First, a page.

An admitted carrier is an insurance company licensed and regulated by the state government in which it operates, while a non-admitted carrier is an insurance company that is not licensed or regulated by the state government.
Admitted carriers must meet specific financial requirements and regulatory standards to be authorized to sell insurance in a particular state, and they are also required to participate in state guaranty funds, which provide protection to policyholders in the event that the insurance company becomes insolvent.
Non-admitted carriers do not necessarily have to comply with the same financial requirements and regulatory standards as admitted carriers, and they are not required to participate in state guaranty funds. These carriers typically specialize in high-risk properties, and they can provide coverage that is not available through admitted carriers, usually at a higher rate.
Does it really matter if I buy a policy from an admitted or a non-admitted carrier?
If you have a well-maintained property that shows pride of ownership, you want to make sure that it is insured at the full replacement cost value, and that you can rest assured that a potential claim will be paid. Since a non-admitted carrier doesn’t have to uphold to the same regulatory standards as an admitted carrier, there are several risk factors you need to be aware of:
- Financial risk: Non-admitted carriers are not subject to the same financial regulations and requirements as admitted carriers. This means that they may not have the financial resources to pay out claims or fulfill their obligations under the policy.
- Coverage risk: Non-admitted carriers may offer coverage at a wider range limit. For example, you may insure your property at a lower limit than your replacement cost. With some carriers, coverage can be placed on market value. This means that policyholders may not have the same level of protection as they would with an admitted carrier.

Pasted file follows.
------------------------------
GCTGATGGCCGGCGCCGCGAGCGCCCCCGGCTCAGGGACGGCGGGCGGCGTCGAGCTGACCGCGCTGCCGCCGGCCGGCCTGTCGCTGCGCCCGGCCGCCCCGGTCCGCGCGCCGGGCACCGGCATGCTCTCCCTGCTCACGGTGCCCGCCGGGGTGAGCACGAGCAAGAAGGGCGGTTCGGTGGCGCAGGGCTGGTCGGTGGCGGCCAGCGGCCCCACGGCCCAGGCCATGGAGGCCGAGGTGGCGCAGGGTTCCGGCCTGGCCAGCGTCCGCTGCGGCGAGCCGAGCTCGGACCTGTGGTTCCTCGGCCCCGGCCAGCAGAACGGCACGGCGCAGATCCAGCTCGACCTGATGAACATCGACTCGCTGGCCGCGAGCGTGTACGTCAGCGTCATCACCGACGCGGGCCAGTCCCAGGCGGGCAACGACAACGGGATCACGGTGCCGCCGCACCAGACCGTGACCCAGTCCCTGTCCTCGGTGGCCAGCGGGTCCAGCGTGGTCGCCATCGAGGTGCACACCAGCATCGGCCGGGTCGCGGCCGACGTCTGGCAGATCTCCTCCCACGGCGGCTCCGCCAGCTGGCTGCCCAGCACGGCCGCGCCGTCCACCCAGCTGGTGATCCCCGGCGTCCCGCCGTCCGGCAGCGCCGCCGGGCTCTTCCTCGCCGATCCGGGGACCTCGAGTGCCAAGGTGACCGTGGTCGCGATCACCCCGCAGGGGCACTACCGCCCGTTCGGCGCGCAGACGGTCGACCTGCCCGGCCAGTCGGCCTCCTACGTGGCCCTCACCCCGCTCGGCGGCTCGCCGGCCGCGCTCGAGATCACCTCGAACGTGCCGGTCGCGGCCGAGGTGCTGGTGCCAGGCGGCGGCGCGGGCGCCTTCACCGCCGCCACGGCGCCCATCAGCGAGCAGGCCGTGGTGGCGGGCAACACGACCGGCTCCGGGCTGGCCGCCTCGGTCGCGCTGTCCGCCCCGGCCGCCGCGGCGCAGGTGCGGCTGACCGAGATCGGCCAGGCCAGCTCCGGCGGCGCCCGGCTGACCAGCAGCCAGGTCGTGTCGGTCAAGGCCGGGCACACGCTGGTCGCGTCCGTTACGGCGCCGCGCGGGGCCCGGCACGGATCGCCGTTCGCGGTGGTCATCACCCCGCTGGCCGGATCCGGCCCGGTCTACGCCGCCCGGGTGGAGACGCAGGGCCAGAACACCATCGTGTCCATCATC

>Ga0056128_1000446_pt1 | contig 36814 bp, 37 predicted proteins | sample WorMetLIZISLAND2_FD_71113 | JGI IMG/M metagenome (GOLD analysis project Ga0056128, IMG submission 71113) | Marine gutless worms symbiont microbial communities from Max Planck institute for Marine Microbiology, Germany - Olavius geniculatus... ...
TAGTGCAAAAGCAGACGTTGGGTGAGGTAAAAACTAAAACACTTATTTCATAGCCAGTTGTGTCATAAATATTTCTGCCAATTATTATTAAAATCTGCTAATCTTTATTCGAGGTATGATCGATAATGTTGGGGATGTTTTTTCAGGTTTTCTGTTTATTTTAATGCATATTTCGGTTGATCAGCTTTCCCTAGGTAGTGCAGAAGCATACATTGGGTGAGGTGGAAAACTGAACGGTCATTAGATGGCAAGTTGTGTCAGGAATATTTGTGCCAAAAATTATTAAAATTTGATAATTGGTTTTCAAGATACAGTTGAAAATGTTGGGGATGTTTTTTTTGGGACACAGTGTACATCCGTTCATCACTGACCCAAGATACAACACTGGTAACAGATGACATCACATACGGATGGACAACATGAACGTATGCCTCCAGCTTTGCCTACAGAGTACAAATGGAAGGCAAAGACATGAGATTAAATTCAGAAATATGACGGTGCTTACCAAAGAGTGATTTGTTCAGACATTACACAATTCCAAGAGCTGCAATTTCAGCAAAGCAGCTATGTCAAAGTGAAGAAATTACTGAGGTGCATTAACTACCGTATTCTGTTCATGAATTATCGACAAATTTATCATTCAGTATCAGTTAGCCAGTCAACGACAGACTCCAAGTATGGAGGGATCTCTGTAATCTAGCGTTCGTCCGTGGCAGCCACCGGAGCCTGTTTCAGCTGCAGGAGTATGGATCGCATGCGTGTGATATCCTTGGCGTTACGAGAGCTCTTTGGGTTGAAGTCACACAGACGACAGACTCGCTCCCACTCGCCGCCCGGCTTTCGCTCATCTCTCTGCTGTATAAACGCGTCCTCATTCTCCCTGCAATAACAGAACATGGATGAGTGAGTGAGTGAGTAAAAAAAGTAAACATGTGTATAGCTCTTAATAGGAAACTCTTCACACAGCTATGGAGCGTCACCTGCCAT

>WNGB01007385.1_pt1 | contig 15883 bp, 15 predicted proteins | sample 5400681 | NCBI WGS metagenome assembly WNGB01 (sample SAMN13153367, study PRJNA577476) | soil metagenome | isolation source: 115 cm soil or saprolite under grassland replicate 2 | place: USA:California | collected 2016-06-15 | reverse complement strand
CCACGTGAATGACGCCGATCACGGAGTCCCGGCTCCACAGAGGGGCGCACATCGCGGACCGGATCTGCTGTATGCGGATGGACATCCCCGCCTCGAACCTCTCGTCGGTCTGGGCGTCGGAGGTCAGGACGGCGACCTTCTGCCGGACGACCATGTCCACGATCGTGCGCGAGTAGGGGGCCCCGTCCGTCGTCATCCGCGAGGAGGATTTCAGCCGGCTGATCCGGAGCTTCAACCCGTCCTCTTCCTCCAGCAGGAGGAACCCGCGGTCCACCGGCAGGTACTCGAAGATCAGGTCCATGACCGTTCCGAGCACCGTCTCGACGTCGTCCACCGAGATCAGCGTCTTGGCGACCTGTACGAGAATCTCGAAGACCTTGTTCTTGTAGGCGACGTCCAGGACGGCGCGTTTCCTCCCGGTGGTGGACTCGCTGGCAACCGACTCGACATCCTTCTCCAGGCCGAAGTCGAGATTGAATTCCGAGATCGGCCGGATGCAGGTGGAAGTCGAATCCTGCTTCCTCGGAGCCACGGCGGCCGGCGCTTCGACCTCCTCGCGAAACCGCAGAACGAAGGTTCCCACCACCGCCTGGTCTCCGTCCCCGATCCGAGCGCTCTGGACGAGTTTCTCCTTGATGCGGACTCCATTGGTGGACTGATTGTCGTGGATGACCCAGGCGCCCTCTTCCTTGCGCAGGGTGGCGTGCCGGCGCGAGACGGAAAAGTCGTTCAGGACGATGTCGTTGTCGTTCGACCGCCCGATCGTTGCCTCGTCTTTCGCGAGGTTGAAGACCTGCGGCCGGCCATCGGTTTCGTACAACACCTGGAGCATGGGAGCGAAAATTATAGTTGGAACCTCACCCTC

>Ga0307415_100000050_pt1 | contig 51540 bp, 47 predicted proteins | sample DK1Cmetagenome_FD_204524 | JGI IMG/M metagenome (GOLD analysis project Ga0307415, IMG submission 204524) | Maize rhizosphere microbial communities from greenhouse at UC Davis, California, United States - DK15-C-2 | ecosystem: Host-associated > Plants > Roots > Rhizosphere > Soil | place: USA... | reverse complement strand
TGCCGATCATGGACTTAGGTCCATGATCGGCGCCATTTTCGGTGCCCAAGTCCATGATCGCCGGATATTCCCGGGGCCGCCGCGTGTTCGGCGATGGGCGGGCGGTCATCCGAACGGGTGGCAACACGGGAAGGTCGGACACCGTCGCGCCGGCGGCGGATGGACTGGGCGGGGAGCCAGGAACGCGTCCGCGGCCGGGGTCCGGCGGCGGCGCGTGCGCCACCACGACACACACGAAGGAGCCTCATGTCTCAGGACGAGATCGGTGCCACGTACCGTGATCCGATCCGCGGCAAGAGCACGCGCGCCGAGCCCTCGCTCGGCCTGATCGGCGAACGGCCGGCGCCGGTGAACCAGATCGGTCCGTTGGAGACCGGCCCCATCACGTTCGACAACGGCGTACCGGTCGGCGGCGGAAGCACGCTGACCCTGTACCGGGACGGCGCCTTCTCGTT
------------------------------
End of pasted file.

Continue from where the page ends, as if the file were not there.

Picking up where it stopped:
- Guaranty fund protection risk: Admitted carriers are required to participate in state guaranty funds, which provide protection to policyholders in the event that the insurance company becomes insolvent. Non-admitted carriers are not required to participate in these funds, which means that policyholders may not have access to the same level of protection.
Why an admitted carrier is always your preferred option
An insurance policy is first and foremost meant to protect you from a devastating financial loss if an accident occurs. In that case, you wouldn’t want to find out that your insurance is going out of business, and there is no one to back your claim, or that the policy limits won’t be enough to cover your losses. With an admitted carrier, this can’t happen. You can rest assured that the following will be in place:
- Replacement cost coverage: With an admitted carrier, you will in most cases get a coverage on a replacement cost basis that will adequately protect your property for any claim you submit.
- Claims payment protection: Admitted carriers are required to participate in state guarantee funds, which provide additional protection to policyholders in the event that an insurer becomes insolvent and cannot pay claims.
- Policy form approval: Admitted carriers are required to submit their policy forms to state insurance departments for approval before they can be sold. This helps ensure that the policy language is clear and unambiguous and that the policy provides the promised coverage.
- Market conduct oversight: Admitted carriers are subject to market conduct examinations by state insurance departments, which help ensure that they are treating customers fairly and complying with state laws and regulations.
There are cases where using a surplus carrier would make sense, such as if you have already been rejected by a number of other carriers due to being located in a geographically hazardous area or the property’s claims history. I any case, it should remain a last resort.
In summary, buying an insurance policy from a non-admitted carrier can expose policyholders to a variety of risks, including financial risk, coverage risk, regulatory risk, and guaranty fund protection risk. Buying from an admitted carrier is always the better option. Honeycomb is an admitted carrier, rated AM Best “Excellent” (A-). This means you are getting coverage from a financially sound carrier; an AM Best rated carrier is required to not only have sufficient capital reserves to pay claims but their financial business practices are reviewed annually.